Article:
If you’re a foster parent, it can be confusing to try to figure out what tax breaks and advantages are available to you. Foster children are often not eligible for some of the same credits and deductions as biological or adopted children. But there are a couple of valuable tax breaks available.
First, let’s define who a foster child is: A foster child is a child placed with you by judgment, court order, or an authorized placement agency (state or local government organization). If the child has not been placed with you by the courts or a government agency, you can’t claim foster care tax breaks. But you may be eligible to claim the child as a dependent. Check out Who Can You Claim as a Dependent? for more information.
Now, let’s look at two tax breaks specifically for foster parents.
Foster Care Payments
If you receive foster care payments from a child placement agency, the state government, or your local government, the payments are nontaxable income. The reasoning here is that the money is for the support of the foster child, and isn't just going into your pocket, the way other income would.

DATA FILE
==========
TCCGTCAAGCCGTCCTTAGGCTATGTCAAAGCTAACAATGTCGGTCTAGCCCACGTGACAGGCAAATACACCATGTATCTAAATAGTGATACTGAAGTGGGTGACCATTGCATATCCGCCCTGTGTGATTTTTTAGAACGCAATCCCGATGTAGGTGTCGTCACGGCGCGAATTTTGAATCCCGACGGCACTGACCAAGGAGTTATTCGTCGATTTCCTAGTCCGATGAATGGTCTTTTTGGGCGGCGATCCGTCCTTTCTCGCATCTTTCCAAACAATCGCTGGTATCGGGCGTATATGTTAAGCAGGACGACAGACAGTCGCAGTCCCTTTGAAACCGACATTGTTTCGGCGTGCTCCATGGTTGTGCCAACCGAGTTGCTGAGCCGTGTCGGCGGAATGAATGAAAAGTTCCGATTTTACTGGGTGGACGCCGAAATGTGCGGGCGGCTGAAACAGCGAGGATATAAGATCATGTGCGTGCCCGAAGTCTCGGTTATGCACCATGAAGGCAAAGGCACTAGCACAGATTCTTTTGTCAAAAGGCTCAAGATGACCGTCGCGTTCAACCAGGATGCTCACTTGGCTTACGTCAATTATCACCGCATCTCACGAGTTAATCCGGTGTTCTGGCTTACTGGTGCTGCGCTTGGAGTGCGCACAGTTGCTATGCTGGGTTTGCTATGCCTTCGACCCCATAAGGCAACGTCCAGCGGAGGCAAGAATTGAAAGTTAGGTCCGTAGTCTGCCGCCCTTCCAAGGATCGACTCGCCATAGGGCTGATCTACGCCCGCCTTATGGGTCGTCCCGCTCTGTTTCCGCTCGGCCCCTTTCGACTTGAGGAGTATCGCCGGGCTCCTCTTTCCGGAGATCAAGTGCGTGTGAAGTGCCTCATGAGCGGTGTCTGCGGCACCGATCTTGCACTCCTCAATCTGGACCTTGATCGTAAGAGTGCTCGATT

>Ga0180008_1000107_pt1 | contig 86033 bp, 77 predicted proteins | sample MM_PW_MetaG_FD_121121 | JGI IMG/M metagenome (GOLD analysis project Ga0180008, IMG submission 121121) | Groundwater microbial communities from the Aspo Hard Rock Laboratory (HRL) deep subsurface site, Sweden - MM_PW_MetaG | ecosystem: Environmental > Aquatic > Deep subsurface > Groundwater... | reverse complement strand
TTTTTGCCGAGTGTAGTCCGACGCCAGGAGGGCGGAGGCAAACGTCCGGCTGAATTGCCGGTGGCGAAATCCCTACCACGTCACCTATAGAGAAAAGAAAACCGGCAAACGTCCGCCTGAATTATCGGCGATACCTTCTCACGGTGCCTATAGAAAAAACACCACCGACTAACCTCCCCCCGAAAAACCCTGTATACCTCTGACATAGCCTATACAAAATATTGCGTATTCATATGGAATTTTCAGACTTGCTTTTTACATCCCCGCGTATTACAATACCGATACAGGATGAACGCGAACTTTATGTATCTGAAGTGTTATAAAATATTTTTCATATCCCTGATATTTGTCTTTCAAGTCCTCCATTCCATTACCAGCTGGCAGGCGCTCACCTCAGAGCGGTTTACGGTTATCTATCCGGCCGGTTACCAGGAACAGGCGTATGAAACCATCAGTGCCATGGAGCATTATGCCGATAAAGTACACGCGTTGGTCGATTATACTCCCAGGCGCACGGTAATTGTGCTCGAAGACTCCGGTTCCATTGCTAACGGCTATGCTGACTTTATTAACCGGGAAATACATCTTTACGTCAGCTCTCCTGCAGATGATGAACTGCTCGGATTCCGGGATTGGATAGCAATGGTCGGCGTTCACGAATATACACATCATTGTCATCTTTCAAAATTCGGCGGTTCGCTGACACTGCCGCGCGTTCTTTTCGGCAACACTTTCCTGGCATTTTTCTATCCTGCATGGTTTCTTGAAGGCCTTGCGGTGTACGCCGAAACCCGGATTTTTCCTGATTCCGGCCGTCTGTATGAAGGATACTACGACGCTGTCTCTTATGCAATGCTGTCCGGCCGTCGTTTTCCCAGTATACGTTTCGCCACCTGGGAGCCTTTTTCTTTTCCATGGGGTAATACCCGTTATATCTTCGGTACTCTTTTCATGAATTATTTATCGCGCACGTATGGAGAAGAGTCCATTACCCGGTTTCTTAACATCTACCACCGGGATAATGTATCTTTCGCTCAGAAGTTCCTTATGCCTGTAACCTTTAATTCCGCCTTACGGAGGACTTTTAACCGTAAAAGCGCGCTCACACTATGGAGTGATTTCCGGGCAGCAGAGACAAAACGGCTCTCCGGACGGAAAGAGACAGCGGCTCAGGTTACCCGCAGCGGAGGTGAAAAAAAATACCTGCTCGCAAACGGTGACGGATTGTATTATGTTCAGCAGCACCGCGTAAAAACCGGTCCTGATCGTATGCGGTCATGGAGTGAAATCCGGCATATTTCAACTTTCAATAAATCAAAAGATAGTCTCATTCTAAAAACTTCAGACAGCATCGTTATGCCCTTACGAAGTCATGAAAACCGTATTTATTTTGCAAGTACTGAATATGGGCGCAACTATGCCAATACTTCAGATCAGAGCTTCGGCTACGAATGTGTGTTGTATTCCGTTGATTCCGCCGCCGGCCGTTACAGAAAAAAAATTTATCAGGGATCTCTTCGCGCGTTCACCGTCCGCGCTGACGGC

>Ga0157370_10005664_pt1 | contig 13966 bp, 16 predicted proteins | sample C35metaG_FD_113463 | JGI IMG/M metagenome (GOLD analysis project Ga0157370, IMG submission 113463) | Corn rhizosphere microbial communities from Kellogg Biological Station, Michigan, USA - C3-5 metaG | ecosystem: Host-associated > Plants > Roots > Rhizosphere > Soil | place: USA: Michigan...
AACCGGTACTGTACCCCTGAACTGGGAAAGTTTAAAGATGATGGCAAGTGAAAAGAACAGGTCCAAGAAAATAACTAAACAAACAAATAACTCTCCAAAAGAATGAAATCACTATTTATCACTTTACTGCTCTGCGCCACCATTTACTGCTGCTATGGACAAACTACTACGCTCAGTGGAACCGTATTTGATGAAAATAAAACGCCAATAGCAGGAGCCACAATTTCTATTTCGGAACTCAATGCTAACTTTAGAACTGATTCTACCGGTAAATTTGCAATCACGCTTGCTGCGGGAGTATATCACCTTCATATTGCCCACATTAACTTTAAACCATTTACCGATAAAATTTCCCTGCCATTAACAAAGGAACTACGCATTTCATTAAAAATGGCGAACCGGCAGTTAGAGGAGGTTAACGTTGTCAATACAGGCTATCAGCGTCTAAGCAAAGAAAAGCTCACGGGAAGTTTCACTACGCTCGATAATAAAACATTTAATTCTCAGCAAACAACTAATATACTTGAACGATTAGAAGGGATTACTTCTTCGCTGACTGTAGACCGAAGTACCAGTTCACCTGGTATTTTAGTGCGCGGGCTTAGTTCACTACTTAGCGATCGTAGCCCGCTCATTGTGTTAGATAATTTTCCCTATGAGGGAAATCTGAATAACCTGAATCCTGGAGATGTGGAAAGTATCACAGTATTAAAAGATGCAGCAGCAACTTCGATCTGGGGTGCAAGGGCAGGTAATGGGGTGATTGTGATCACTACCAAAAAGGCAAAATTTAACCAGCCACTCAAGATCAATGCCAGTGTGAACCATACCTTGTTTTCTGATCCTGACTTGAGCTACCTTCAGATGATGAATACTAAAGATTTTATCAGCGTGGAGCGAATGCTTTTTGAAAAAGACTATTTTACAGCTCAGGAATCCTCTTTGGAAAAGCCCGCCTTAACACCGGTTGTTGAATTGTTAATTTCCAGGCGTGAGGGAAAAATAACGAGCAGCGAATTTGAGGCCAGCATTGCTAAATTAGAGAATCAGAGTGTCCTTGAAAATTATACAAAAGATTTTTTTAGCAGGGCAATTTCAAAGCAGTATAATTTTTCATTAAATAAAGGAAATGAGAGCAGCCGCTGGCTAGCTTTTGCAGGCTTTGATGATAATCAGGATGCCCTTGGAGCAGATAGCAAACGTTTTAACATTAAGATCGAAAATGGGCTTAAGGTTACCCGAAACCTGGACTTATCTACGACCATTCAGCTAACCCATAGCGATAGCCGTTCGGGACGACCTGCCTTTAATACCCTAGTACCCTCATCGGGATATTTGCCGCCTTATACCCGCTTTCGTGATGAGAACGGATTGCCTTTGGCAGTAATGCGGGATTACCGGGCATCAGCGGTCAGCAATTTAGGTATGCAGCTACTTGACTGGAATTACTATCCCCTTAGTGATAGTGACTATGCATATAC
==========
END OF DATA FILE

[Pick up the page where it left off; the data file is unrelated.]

Foster Care Expenses
You may also be able to deduct your unreimbursed foster care expenses as a charitable donation, if you itemize deductions. The expenses are deductible if the agency or organization who placed the child with you can receive charitable donations. If the agency can’t accept charitable donations, the unreimbursed expenses may qualify as support provided by you. And support provided by you counts toward your being able to claim the child as a dependent. If you provide at least half of the support for the child and meet the other requirements, you qualify for claiming the child as a dependent.
Claiming a Foster Child
Adding a foster child to your tax return is the same as for any other child. Add the child on the Dependent screen, and for the relationship, choose Foster Child. Provided that you meet the requirements, we'll automatically apply the dependent exemption to your return.